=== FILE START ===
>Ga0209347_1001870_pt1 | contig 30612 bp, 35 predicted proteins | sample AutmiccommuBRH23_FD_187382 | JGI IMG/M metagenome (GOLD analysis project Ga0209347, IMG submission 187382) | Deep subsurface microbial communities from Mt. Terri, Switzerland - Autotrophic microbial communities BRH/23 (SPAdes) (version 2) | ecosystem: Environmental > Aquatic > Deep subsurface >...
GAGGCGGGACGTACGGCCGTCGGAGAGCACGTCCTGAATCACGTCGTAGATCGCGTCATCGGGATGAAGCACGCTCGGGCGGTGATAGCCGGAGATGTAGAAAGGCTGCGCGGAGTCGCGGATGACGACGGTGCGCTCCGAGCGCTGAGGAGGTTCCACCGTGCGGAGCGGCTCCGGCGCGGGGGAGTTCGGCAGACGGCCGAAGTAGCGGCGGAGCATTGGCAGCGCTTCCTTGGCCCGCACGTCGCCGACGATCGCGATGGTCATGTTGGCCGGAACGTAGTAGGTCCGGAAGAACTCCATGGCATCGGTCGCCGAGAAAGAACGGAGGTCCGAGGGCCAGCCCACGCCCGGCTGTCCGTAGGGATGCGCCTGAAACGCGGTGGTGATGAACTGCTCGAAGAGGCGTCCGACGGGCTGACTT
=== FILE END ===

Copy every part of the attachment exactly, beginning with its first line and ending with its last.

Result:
>Ga0209347_1001870_pt1 | contig 30612 bp, 35 predicted proteins | sample AutmiccommuBRH23_FD_187382 | JGI IMG/M metagenome (GOLD analysis project Ga0209347, IMG submission 187382) | Deep subsurface microbial communities from Mt. Terri, Switzerland - Autotrophic microbial communities BRH/23 (SPAdes) (version 2) | ecosystem: Environmental > Aquatic > Deep subsurface >...
GAGGCGGGACGTACGGCCGTCGGAGAGCACGTCCTGAATCACGTCGTAGATCGCGTCATCGGGATGAAGCACGCTCGGGCGGTGATAGCCGGAGATGTAGAAAGGCTGCGCGGAGTCGCGGATGACGACGGTGCGCTCCGAGCGCTGAGGAGGTTCCACCGTGCGGAGCGGCTCCGGCGCGGGGGAGTTCGGCAGACGGCCGAAGTAGCGGCGGAGCATTGGCAGCGCTTCCTTGGCCCGCACGTCGCCGACGATCGCGATGGTCATGTTGGCCGGAACGTAGTAGGTCCGGAAGAACTCCATGGCATCGGTCGCCGAGAAAGAACGGAGGTCCGAGGGCCAGCCCACGCCCGGCTGTCCGTAGGGATGCGCCTGAAACGCGGTGGTGATGAACTGCTCGAAGAGGCGTCCGACGGGCTGACTT